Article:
Growing peppers in containers is fun, and the plants make a decorative addition to patios, decks and balconies. Also, folks in colder climates can get a jump on the season by getting these heat-loving plants going in containers before the soil warms up. Even gardeners with in-ground gardens can grow a pepper (or two) this way, like I do.

Happy Yummy pepper

Happy Yummy pepper

To start, you’ll need a container at least 12 inches in diameter. Make sure it’s at least 12 inches deep too, and has a drainage hole. I prefer one a bit bigger, in the 14-16 inch diameter range. Bigger pots make for bigger plants and more peppers, plus you won’t have to water them quite so often. Smart Pots or Grow Bags are another good option, and those in the 10 gallon size should work well for peppers.

Water and light are two of the most important things a pepper plant needs. A location with full sun is the best, but in areas with hot summers they can tolerate a bit of afternoon shade. Peppers need a spot where they can get at least eight hours of sun in order to perform well. I sit mine where they get sun all day, and they do great.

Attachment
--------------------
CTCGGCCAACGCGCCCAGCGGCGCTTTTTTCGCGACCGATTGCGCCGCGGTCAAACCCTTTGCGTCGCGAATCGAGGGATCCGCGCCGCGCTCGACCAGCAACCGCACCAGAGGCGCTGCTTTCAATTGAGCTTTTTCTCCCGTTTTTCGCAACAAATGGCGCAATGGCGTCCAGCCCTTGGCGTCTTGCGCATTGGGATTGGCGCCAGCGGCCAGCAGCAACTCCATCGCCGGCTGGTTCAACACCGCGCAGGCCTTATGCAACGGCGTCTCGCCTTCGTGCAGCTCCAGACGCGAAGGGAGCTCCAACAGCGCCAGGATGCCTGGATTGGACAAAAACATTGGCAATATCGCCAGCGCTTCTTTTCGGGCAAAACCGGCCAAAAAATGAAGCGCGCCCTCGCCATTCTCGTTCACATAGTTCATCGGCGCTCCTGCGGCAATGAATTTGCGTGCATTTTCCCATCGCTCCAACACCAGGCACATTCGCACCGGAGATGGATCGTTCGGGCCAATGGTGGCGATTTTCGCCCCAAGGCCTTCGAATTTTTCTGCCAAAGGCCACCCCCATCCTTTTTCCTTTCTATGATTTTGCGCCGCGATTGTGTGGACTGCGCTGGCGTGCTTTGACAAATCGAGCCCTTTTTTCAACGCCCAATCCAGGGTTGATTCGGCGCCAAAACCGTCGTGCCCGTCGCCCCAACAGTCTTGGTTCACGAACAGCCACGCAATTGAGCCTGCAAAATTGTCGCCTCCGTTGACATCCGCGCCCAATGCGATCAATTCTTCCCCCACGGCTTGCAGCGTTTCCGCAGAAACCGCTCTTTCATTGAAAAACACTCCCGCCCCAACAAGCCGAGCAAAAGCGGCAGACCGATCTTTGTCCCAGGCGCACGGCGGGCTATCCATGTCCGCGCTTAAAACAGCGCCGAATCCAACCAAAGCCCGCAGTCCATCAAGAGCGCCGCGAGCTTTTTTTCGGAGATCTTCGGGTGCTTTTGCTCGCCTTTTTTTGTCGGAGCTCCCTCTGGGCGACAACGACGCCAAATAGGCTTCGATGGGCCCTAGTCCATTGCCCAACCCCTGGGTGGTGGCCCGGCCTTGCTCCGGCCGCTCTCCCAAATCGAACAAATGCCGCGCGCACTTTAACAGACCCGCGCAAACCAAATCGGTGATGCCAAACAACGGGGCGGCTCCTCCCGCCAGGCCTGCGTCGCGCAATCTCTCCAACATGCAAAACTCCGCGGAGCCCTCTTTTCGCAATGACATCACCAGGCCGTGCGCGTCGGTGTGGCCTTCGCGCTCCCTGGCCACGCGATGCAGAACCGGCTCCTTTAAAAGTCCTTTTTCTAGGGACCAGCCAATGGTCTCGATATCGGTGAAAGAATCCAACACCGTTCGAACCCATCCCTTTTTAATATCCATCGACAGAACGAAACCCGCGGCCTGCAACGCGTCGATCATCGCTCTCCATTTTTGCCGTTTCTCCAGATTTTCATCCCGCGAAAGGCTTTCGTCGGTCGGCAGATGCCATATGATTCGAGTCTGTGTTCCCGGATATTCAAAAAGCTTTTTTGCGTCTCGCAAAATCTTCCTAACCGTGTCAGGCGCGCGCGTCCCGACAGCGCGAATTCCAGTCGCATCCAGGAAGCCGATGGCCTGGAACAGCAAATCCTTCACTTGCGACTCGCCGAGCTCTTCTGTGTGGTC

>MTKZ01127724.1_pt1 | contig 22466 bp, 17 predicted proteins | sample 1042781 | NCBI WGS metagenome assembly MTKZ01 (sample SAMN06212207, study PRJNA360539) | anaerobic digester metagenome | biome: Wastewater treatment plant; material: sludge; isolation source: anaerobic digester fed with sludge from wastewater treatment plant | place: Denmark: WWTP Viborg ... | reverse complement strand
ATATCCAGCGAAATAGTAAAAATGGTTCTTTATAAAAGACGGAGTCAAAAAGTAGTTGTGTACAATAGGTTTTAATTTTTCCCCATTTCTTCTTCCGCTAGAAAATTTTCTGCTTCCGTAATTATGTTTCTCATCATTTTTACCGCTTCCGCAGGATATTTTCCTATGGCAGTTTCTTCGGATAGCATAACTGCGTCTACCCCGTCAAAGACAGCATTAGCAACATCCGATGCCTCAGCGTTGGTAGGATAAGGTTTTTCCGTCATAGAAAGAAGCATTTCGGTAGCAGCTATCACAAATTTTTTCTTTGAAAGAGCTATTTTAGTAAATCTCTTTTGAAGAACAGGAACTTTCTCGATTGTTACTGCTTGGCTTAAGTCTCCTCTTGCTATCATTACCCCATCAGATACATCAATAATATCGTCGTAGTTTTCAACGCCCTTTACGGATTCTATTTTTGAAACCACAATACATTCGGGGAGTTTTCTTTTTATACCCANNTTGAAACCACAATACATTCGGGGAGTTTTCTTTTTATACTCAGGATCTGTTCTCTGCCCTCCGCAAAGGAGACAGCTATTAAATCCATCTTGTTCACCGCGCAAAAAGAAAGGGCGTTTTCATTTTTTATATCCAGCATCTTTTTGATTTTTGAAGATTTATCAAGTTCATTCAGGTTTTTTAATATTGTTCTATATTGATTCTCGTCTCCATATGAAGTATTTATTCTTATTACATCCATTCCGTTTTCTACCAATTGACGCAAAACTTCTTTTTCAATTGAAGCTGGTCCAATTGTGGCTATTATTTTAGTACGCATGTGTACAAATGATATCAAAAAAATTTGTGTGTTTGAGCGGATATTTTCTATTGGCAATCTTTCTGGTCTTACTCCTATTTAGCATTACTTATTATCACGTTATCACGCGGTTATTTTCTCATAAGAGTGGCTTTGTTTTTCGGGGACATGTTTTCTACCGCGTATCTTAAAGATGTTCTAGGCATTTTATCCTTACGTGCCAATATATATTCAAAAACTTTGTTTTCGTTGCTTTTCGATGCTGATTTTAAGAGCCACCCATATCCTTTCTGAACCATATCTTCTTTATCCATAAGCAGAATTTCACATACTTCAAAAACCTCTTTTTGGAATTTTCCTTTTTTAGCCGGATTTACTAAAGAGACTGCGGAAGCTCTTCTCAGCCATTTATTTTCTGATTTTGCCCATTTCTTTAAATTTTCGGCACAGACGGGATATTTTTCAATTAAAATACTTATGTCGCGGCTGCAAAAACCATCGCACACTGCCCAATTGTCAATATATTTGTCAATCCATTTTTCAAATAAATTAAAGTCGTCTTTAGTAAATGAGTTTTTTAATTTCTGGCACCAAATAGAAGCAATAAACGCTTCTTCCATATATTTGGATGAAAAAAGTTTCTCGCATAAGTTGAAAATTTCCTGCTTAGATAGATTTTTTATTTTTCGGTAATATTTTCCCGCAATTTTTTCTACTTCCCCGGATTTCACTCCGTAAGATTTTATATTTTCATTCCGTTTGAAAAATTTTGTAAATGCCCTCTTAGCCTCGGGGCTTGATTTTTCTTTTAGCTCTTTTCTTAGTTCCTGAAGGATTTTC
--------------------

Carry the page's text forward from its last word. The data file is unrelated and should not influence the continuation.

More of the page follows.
Carmen peppers

Carmen peppers

You can grow all varieties of peppers in a container, but beginners might do better to start with some that were bred with containers in mind. Orange Blaze and Carmen are two All-America Selections sweet peppers that do great in containers, while Cayennetta and Holy Mole are two AAS hot peppers that are perfect in pots. Plant breeders are always working to introduce more vegetables that work well in containers, and this year the AAS selected three new pepper varieties: Pretty N Sweet, Emerald Fire and Flaming Flare. Plants for all these should be widely available in garden centers in the U.S., and seeds too if you want to start them yourself.